Beginning with 2002’s The Rising, Bruce Springsteen’s work with producer Brendan O’Brien has been one of small peaks, low valleys, and largely diminishing returns. In a seemingly counterintuitive move, O’Brien has slowly stripped the roughness—and by extension, the edge and charm—off Springsteen’s music, surrounding him with shiny Mellencamp-like mockups of his earlier work, all folksy, bright-eyed humanism, soggy ballads, and slim, slick rock songs woefully short on muscle and energy. Even the best material from this era, primarily off 2005’s Devils and Dust, was successful mainly by virtue of its strong lyrics, otherwise sounding like a cleaner version of Nebraska or The Ghost of Tom Joad. Yet despite O’Brien’s anemic production, much of the blame for Working on a Dream undoubtedly lies with Springsteen himself; drained of his angry energy, he dribbles out material that’s for the most part goofy and painfully bloodless.
Album opener “Outlaw Pete” matches Devils and Dust in tone and content, heading out West for a dustbowl tale of crime and misfortune that feels in knowing command of its often ridiculous lyrics: “At six months old he’d done three months in jail/Robbed a bank in his diapers and little bare baby feet,” the song begins, but its still buoyant and well constructed, even with a silly outro that comes wrapped in a bow and a guitar hook that sounds cribbed from Kiss’s “I Was Made for Loving You.” But even this middling material sets a precedent that the majority of the album cannot match. Whether a consequence of Obama’s victory or otherwise, Springsteen’s role as the new president’s working-class bandleader has caused a cloying optimism to dominate his work, creating a drearily cheerful atmosphere.
Even flawed recent efforts like Magic retained some power by keeping the gritty, angry voice that defined Springsteen’s best work. But songs like “Surprise, Surprise” and “My Lucky Day” feature a new voice for Springsteen that is boundlessly content, even joyful, with no edge of darkness or despair. The result is disasters like “Queen of the Supermarket,” a maudlin paean to a beautiful cashier that stretches Springsteen’s signature populism far past self-parody. Cringe-worthy elements abound, from thick, sappy strings to modulated voice effects and lines like “As the evening sky turns blue/A dream awaits in aisle number two.”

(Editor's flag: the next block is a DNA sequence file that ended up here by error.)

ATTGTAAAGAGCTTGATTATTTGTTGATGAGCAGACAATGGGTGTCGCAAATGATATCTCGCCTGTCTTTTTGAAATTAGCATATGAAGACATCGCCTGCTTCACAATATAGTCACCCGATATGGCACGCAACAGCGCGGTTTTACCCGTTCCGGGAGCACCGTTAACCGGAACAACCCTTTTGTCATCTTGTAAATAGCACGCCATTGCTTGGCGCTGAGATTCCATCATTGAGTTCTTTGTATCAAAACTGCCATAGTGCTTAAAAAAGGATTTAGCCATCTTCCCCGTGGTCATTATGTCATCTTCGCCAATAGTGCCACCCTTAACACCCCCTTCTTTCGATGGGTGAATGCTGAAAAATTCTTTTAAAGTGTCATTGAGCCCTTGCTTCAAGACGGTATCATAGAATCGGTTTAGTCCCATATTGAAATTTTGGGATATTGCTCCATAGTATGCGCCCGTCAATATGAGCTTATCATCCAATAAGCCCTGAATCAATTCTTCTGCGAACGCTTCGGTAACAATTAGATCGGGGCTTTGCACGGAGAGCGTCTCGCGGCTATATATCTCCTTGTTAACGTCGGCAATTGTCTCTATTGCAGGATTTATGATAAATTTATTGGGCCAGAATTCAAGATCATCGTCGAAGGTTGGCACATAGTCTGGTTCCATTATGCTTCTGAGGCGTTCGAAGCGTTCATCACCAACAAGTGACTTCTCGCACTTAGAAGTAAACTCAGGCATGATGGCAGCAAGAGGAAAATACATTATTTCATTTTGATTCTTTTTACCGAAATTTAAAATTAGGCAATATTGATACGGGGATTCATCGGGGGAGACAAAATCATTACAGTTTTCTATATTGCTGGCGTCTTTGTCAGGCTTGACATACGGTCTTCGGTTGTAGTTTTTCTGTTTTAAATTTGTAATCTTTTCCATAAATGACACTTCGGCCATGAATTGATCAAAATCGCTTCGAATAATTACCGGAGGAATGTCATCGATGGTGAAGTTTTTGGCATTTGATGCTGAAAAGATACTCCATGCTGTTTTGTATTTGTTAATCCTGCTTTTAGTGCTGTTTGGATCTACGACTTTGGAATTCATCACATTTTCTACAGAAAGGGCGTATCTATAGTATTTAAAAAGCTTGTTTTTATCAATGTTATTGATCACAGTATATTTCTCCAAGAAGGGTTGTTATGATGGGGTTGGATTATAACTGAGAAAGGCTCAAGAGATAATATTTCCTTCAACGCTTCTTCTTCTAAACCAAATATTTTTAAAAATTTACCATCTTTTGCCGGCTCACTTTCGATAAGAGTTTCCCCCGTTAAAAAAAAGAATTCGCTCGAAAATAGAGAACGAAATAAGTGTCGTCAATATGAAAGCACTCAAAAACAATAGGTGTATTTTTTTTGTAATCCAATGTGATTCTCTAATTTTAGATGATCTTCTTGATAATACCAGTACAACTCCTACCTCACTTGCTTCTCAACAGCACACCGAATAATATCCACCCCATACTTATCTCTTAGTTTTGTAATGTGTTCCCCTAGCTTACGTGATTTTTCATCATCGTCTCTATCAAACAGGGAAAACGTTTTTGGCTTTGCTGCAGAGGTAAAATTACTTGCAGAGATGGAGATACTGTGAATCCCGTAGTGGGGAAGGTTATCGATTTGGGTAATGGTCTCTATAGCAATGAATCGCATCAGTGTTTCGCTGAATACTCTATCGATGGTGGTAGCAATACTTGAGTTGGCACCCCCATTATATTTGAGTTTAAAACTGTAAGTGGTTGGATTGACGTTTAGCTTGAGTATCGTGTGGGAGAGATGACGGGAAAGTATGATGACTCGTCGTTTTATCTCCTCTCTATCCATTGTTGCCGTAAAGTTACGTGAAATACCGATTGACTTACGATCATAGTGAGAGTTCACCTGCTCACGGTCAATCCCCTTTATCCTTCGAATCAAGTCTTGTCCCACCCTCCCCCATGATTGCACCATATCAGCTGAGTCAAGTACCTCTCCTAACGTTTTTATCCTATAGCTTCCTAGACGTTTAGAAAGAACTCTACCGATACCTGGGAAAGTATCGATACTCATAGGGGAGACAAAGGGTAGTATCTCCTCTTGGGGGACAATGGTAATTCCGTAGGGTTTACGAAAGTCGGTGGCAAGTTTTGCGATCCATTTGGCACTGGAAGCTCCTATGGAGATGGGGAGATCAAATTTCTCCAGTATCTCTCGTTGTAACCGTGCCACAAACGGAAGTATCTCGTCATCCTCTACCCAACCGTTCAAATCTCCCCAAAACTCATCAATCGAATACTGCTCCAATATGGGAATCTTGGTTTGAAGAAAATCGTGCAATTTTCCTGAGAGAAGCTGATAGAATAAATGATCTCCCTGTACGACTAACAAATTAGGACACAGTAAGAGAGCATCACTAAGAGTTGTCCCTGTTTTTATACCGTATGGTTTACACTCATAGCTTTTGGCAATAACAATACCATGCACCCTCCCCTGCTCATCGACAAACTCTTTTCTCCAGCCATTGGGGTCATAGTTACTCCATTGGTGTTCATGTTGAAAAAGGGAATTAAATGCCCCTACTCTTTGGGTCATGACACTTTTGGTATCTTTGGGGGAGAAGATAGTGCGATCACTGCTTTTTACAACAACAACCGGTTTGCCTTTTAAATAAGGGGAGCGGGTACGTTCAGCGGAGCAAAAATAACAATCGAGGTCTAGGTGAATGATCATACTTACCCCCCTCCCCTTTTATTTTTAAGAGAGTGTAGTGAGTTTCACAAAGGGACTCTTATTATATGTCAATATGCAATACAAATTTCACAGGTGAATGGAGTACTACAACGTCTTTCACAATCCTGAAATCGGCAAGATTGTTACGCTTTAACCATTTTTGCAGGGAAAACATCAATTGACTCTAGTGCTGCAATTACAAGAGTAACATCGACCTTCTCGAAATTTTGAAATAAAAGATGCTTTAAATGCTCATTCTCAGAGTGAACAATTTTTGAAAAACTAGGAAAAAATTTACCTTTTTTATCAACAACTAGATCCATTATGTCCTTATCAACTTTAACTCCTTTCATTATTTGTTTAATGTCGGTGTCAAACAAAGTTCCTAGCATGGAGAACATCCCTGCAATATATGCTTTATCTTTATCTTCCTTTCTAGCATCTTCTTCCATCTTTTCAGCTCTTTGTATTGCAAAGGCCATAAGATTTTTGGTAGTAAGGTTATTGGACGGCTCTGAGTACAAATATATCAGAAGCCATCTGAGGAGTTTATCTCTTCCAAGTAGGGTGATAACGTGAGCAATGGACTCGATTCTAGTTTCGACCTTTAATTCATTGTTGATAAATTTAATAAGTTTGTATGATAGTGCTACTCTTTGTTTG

It might seem mean-spirited to take swipes at Springsteen for sounding happy, but as so often is the case with art, contentedness does not make for captivating material, and short of a few bright moments, Working on a Dream is a mostly barren effort, a toothless album whose fascination with good vibes leaves it feeling soft and expressionless. Perhaps it’s fitting that the only fully redeeming feature here is “The Wrestler,” a song composed outside of the frame of the rest of the album, from the Darren Aronofsky film of the same name. It is bleak even by Springsteen’s standards, depressing and tinged with an air of hopeless defeatism, but the dose of stripped-down reality it provides, though clearly too little too late, is just what the album needs.